The Black Kids by Christina Hammonds Reed (Review)

We have to walk around being perfect all the time just to be seen as human. Don't you ever get tired of being a symbol? Don't you ever just want to be human?

People glorify protest when white kids do it, when it’s chic, frustrated Parisian kids or British coal miners or suffragettes smashing windows and throwing firebombs at inequality.

A topical and interesting coming-of-age story with a gorgeous cover that I couldn’t resist. Even if this isn’t your usual genre, this is worth a pick up for sure. Thanks to Simon & Schuster for the eARC of this book, it hasn’t affected my honest opinions.

Rating: 4 stars!

Trigger Warnings: police brutality, suicide, protests, rioting, arson.

The plot:

Los Angeles, 1992

Ashley Bennett and her friends are living the charmed life. It’s the end of senior year and they’re spending more time at the beach than in the classroom. They can already feel the sunny days and endless possibilities of summer.

Everything changes one afternoon in April, when four LAPD officers are acquitted after beating a black man named Rodney King half to death. Suddenly, Ashley’s not just one of the girls. She’s one of the black kids. As violent protests engulf LA and the city burns, Ashley tries to continue on as if life were normal. Even as her self-destructive sister gets dangerously involved in the riots. Even as the model black family façade her wealthy and prominent parents have built starts to crumble. Even as her best friends help spread a rumor that could completely derail the future of her classmate and fellow black kid, LaShawn Johnson.

With her world splintering around her, Ashley, along with the rest of LA, is left to question who is the us? And who is the them?

What did I think?

It took me a little while to get into this book, but that’s probably just because it’s got a strong contemporary feel to it and that’s not my favourite genre. In saying that, once I got into this book, I was completely hooked on it. I was expecting the trial and the protests that fired up as a response to the LAPD officers getting acquitted to be the main plot of this book, but actually it felt much more like a coming of age story where Ashley, the main character, was finding herself and where she fits into her communities. Ashley is a hell of a protagonist, and I loved how well-written and real she was.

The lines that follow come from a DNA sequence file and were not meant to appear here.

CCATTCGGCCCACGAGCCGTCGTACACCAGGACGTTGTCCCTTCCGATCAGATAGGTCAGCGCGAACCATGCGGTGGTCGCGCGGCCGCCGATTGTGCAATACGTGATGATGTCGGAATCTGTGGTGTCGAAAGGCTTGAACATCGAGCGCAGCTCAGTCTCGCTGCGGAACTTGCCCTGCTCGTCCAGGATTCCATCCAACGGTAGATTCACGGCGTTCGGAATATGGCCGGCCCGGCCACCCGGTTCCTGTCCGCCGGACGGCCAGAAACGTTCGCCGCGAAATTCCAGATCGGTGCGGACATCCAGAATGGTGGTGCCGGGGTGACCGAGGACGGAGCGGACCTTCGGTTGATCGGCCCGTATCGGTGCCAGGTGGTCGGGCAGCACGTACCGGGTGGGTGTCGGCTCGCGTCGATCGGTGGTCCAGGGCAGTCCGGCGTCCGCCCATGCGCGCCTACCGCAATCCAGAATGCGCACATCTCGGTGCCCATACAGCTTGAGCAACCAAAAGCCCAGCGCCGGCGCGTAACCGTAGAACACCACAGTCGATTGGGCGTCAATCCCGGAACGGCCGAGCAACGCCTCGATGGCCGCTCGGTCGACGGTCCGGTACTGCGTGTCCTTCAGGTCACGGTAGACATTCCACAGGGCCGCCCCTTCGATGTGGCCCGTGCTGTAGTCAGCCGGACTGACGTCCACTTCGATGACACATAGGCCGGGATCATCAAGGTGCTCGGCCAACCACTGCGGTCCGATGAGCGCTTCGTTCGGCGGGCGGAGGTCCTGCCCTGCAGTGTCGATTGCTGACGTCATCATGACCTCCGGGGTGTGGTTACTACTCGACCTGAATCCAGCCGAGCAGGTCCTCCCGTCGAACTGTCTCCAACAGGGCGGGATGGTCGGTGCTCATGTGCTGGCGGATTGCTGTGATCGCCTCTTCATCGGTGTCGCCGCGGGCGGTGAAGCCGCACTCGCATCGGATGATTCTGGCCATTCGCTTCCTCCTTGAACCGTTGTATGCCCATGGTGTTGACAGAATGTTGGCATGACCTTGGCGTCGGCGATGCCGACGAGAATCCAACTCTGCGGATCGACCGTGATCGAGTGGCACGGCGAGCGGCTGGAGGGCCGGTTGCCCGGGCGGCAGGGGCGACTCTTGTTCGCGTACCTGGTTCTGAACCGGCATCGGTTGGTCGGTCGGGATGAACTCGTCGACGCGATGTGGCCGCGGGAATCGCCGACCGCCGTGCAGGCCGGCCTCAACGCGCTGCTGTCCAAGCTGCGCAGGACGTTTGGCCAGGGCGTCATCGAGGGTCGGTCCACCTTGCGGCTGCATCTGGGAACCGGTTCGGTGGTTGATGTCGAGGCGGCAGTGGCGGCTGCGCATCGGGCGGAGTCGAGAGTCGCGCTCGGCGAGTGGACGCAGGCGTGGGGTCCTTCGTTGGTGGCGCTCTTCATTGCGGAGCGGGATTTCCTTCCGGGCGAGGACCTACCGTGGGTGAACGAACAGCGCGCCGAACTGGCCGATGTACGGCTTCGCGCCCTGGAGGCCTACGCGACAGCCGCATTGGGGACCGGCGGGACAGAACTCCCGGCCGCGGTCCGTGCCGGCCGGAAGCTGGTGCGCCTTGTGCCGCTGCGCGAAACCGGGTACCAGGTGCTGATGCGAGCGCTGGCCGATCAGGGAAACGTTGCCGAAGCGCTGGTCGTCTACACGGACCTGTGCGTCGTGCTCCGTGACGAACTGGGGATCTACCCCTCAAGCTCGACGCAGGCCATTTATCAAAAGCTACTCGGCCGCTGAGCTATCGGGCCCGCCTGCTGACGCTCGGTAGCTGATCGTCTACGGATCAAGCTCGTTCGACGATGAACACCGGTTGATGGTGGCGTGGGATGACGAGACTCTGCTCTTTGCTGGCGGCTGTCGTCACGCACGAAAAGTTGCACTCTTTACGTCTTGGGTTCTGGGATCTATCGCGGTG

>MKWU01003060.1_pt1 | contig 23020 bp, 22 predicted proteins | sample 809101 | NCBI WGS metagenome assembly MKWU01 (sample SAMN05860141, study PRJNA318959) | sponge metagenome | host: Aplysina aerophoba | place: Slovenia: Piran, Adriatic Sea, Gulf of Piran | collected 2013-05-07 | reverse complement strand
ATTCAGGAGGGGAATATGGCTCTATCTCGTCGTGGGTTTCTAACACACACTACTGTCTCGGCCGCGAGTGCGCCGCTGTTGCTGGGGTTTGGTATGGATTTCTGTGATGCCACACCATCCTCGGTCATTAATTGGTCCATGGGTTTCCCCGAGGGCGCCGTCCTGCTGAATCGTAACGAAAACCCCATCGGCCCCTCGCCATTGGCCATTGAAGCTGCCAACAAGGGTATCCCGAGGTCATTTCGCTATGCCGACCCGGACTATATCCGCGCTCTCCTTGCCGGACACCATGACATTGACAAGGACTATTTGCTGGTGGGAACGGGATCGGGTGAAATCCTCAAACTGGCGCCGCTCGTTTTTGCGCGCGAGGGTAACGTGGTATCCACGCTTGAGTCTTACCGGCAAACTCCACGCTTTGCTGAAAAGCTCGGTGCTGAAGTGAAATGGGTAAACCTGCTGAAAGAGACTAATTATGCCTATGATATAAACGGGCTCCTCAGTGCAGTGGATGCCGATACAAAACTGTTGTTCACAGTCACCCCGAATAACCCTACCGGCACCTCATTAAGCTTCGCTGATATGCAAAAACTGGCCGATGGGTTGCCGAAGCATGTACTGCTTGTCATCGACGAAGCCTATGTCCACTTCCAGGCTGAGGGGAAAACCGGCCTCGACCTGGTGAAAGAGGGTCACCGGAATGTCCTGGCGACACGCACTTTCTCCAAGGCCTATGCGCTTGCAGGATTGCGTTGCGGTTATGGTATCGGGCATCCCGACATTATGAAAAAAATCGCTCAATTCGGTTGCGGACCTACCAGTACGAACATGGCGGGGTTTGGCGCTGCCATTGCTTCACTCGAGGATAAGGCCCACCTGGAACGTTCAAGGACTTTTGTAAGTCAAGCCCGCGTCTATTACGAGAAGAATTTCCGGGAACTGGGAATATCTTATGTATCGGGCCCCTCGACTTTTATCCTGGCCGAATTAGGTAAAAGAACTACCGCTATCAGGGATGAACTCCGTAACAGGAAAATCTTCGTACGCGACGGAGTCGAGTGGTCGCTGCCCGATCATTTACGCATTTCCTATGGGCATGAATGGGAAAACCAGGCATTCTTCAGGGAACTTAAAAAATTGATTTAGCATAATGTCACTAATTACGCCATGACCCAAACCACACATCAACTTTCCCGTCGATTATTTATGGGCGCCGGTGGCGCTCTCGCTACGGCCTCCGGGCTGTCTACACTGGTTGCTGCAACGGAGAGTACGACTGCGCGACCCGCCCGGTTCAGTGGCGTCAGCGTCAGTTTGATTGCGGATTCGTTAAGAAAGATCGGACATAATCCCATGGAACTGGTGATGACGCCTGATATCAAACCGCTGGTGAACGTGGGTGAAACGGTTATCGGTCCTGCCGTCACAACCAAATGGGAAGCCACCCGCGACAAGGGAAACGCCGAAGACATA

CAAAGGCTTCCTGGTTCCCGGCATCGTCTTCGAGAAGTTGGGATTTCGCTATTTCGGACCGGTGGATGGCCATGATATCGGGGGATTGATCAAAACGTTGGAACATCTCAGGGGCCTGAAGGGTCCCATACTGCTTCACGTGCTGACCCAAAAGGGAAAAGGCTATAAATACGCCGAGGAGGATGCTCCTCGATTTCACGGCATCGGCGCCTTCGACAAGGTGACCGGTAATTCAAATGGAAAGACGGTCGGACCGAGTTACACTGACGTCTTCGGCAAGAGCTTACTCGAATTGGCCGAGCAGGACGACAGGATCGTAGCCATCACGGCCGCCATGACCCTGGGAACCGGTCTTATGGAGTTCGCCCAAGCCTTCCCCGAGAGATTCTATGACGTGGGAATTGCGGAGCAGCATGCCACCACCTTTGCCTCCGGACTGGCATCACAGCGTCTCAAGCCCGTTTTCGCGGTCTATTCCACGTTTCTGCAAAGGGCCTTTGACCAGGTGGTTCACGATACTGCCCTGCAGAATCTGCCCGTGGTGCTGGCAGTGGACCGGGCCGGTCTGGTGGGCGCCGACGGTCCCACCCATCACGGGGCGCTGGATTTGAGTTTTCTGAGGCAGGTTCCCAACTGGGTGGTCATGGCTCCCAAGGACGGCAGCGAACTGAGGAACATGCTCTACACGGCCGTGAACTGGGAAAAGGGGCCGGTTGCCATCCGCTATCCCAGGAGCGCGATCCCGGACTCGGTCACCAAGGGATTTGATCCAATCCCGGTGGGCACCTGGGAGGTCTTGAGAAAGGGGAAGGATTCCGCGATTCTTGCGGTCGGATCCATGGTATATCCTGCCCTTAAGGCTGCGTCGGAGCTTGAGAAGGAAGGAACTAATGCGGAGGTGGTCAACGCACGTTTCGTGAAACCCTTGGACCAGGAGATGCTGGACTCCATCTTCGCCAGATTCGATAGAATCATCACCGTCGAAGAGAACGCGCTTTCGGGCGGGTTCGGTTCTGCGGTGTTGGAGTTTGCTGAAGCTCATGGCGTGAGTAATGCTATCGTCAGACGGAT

For someone who doesn’t read a lot of coming-of-age stories, I absolutely adored this one. I felt intensely emotionally attached to Ashley and her journey as she struggled with the explosive racial tensions in her community, and found herself torn between feeling ‘not Black enough’ for her community and ‘not white enough’ for her schoolmates. As a white reader I could never begin to imagine what it feels like to be torn in your own identity like that, but Christina Hammonds Reed does an incredible job of portraying the conflict and uncertainty in Ashley in a way that made my heart hurt. The setting itself was incredibly vivid and I loved the descriptions in this book. I felt at several points like I was walking down the streets alongside Ashley because they were so well described and the time period was so distinct.

Ashley’s ‘friends’ were deeply dislikable. I hated the way they treated her and the microaggressions that she suffered, particularly in moments when they acknowledged that she would be treated worse than them because she’s Black without seeming to care that their behaviour enabled it, and even joking about it at times. It was eye-opening to me to see so many little comments from Ashley’s perspective, and definitely made me think about how I can better challenge those so-called ‘harmless’ comments that aren’t harmless at all.

I adored the way this book handled Ashley’s family relationships, and how they were impacted differently by the protests. The scenes where the whole family were together were raw and real and I loved each member of her family – particularly their flawed and loving relationships. Reading about the protests was exactly as heart-breaking and enraging as I expected, knowing that thirty years later, the exact same fight is still being fought in Black neighbourhoods policed by white cops who get away with brutalising Black people under the guise of ‘protecting’.

Links:

The BLM carrd again.

Add it on Goodreads here!

Buy at Hive if you can and support your local indie booksellers! Also available at Waterstones and Amazon.

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